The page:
Not just human beings but animals as well are feeling the ill effects of the haze in Singapore.
In a phone interview with Yahoo! Singapore, Dr Dawn Chong from The Animal Clinic said this week owners have been bringing pets to her veterinary clinic for haze-related symptoms, including respiratory problems, asthma, coughing and breathing difficulties.
She said it was likely that these pets were affected by the haze because of their clinical histories, as they did not suffer from these symptoms previously and when they stayed indoors. She estimated that around 2-3 pets out of 10 brought to the clinic were suffering from haze-related diseases.
Animal welfare group ACRES has also recently received calls from the public about sightings of dead and sick birds. While it is unable to ascertain whether haze was behind the trend, Kalai Vanan, head of animal care of ACRES, noted that birds are at high risk of haze-related illnesses because they fly at high altitudes with thinner air.
Meanwhile, Ricky Yeo, President of Action for Dogs (ASD), another animal welfare association, told Yahoo! Singapore that canines in its care were also suffering from haze-related problems. Yeo said he noticed that some of the dogs at the ASD adoption and rescue centre in Lim Chu Kang have been tearing up more than usual.
Yahoo! Singapore has gathered some information and tips from veterinarians and experts on keeping pets safe from the haze.
Dr Chong said very old and very young animals as well as breeds with shorter snouts are more susceptible to haze-related diseases.
On its Facebook page, Mount Pleasant Animal Medical Centre says that pets with heart, lung, kidney, liver, eye problems are at a greater risk of developing haze-related problems.
Dr Chong advises that if the Pollutant Standards Index (PSI) reading goes above 100, owners should only take their dogs out for quick toilet walks and avoid taking them out for walks entirely if the reading goes above 200.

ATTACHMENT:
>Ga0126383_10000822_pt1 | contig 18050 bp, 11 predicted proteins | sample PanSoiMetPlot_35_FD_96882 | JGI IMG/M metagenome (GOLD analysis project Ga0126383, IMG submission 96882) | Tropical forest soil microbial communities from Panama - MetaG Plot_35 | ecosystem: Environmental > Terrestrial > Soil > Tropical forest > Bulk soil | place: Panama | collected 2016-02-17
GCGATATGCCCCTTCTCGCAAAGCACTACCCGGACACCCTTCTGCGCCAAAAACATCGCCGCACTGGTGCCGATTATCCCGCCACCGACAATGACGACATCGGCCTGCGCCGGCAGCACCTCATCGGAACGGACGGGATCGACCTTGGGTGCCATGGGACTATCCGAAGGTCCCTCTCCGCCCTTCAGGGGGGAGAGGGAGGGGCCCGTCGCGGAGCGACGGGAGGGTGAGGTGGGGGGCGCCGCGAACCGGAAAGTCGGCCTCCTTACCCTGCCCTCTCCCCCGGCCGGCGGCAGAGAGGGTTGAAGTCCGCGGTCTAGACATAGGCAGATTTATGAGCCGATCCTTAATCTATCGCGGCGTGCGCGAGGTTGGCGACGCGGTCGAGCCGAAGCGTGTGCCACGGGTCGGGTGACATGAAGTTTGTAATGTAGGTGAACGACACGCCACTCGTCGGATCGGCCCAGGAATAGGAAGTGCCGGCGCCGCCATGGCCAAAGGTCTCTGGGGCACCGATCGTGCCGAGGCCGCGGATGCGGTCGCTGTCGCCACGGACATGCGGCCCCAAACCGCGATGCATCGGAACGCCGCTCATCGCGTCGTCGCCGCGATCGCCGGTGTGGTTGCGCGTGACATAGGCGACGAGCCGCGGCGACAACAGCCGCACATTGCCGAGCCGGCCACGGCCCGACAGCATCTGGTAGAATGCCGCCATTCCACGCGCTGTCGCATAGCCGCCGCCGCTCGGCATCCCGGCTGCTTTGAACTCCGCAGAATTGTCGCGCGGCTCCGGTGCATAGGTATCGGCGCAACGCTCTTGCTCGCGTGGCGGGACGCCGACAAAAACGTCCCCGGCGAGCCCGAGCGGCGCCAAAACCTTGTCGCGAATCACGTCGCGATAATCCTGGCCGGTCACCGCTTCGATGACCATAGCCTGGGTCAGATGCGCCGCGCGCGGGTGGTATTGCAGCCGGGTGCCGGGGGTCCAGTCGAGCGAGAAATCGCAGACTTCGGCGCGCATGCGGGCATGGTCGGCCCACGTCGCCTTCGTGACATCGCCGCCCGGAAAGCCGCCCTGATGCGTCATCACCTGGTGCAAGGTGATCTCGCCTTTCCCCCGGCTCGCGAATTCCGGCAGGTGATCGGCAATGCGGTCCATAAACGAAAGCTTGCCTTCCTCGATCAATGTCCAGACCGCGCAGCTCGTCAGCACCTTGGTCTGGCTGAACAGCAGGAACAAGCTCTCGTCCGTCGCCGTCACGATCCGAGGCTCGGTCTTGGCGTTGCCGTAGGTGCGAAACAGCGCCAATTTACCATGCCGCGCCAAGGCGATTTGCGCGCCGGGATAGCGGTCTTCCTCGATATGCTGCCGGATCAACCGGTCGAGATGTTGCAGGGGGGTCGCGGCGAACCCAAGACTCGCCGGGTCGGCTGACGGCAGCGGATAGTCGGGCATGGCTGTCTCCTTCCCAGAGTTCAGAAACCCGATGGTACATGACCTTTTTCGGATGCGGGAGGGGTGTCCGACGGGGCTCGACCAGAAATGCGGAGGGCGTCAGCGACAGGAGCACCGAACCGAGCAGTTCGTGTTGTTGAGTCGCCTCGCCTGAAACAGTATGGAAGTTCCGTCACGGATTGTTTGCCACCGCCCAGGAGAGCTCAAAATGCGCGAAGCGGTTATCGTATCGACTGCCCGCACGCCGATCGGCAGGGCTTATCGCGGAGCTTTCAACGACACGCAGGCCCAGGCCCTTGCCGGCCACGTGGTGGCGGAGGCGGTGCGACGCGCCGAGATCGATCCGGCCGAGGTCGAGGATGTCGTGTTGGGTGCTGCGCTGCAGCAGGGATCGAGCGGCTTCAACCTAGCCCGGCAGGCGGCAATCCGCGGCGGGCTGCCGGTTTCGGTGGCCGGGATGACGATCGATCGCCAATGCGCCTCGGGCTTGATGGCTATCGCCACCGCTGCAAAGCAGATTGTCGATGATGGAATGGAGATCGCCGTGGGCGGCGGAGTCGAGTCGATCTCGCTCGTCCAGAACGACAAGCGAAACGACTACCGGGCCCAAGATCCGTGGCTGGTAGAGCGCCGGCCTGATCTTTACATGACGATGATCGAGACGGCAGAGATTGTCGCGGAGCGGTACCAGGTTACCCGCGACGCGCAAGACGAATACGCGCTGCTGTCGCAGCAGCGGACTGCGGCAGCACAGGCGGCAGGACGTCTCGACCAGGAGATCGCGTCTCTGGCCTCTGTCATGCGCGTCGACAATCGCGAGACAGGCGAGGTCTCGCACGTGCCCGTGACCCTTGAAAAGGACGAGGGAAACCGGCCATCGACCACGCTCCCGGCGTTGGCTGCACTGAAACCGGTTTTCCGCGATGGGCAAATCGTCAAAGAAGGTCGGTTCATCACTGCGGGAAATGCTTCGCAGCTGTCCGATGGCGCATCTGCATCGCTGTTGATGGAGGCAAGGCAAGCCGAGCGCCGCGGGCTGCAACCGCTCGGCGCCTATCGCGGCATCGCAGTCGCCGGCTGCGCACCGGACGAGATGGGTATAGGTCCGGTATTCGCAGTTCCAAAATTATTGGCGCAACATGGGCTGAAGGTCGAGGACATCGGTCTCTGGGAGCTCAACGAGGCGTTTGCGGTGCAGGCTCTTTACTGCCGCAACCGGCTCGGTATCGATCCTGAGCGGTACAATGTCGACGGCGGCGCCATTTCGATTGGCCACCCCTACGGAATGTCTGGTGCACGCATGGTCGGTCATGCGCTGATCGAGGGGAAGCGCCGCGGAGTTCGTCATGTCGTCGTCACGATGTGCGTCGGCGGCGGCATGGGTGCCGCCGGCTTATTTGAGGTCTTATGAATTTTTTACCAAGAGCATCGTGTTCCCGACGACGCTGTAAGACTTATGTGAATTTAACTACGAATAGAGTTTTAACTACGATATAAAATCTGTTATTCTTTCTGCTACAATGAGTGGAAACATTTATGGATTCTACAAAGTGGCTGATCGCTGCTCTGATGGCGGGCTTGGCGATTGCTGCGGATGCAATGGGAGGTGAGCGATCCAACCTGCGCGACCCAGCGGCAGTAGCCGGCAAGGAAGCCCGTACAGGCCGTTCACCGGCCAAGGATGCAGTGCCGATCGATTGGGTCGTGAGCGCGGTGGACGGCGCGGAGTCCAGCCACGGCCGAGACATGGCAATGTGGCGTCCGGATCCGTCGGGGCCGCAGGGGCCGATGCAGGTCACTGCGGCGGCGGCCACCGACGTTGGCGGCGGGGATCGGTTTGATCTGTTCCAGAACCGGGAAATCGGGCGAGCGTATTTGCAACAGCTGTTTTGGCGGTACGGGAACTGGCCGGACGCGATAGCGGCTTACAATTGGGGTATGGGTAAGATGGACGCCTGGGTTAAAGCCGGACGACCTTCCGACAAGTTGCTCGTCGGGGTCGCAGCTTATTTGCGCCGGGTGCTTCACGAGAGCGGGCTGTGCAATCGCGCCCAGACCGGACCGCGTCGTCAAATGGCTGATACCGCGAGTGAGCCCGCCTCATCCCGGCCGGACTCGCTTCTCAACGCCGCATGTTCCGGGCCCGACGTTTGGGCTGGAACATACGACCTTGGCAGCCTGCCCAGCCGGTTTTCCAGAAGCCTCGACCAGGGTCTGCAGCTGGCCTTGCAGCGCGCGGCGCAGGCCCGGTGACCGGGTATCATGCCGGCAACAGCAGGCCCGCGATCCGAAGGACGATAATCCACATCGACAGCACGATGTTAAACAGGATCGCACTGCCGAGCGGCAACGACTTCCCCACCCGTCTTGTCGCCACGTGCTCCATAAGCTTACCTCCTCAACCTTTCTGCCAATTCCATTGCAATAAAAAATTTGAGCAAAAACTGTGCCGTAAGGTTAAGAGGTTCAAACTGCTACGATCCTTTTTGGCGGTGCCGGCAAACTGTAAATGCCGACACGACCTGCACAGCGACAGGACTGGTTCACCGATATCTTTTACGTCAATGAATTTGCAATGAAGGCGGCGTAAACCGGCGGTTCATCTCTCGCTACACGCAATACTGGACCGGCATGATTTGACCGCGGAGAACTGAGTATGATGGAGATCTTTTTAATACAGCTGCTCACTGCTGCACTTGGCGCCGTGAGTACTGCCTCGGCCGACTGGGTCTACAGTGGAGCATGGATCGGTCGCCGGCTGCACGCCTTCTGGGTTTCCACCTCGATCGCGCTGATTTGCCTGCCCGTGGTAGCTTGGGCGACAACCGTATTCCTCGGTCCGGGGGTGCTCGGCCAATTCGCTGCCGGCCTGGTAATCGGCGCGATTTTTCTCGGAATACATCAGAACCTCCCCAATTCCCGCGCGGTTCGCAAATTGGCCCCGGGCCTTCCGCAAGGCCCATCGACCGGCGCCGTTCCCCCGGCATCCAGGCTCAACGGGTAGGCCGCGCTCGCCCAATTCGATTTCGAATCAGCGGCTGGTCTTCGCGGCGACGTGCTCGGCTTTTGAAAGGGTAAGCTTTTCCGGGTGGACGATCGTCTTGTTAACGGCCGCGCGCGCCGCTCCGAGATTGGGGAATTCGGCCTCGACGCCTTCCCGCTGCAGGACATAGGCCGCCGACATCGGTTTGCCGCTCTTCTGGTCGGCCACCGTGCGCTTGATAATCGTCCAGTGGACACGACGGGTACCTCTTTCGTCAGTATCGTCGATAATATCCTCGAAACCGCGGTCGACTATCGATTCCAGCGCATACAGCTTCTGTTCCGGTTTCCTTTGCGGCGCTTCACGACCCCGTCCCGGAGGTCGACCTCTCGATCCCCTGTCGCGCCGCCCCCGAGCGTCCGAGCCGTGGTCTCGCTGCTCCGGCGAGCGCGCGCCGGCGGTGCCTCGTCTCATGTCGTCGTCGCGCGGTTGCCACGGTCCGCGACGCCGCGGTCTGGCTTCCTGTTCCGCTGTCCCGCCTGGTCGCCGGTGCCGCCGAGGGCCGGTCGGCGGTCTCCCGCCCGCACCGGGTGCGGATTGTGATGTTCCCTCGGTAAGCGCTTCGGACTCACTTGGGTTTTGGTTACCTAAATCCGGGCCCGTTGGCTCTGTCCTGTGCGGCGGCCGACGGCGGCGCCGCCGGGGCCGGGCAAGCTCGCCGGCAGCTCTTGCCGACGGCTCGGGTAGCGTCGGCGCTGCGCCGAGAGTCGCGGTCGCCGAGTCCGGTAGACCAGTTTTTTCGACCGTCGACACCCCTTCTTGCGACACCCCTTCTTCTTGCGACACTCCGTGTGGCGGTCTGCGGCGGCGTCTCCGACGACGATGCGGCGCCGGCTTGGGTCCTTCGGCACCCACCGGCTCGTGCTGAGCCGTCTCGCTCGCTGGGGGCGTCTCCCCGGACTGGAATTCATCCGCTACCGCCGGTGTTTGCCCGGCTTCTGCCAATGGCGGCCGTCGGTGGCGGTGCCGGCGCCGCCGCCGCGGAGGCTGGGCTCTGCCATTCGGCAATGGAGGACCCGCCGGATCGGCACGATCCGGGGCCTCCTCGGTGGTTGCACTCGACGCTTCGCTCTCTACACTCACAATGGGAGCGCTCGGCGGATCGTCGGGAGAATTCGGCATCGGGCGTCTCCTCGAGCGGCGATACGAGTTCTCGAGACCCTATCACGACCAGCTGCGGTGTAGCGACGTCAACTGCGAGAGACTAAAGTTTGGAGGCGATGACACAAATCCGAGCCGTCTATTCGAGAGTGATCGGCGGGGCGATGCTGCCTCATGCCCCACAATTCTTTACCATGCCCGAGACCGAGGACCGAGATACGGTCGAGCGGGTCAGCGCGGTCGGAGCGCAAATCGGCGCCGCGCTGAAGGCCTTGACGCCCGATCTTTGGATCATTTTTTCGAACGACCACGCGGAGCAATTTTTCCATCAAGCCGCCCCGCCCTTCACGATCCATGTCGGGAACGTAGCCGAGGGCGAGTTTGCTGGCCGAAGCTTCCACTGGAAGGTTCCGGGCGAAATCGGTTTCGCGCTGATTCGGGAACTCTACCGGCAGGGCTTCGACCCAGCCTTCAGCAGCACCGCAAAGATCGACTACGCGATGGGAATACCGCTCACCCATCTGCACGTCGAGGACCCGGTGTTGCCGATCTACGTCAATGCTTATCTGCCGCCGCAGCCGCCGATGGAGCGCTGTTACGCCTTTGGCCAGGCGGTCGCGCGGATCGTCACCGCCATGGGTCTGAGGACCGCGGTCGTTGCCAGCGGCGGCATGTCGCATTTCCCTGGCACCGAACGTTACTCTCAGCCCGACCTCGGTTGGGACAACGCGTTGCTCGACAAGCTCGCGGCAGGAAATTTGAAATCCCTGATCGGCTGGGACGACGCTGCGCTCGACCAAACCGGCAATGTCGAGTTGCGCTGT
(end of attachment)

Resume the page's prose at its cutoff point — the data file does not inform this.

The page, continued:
Mount Pleasant Animal Medical Centre says owners should try to turn on the air conditioner or fan where possible, change water bowls frequently and use artificial tears to aid flushing of possible eye irritants.
Meanwhile, Yeo, a consultant from ASD, suggests a simple home-made concoction for a daily-wipe down.
He advises adding two to three drops of high grade lavender oil and eucalyptus oil to a basin of water, soaking a cloth in it and using the cloth to wipe the dogs. He said owners can also use baby wipes to clean their dogs of dust particles. However, he reminds owners not to bathe their dogs too often even though many might think that it is good for their dogs. That’s because their skin will get dry from showering excessively which might result in a dry rash.
For dogs that are more susceptible to falling sick, he suggests giving them antioxidants such as vitamin C to boost their immunity.
While some animal lovers might want to protect their pets with makeshift masks such as these, Dr Chong warns that it is in fact dangerous for the pets as such masks obscure their mouths, not allowing them to dispel heat, which might lead to a heatstroke.
Singapore dog dies of heat stroke after being left in car boot for hours
Yahoo! Singapore 9: Animal welfare group shines spotlight on stray dogs
Will an N95 or a surgical mask protect you from haze?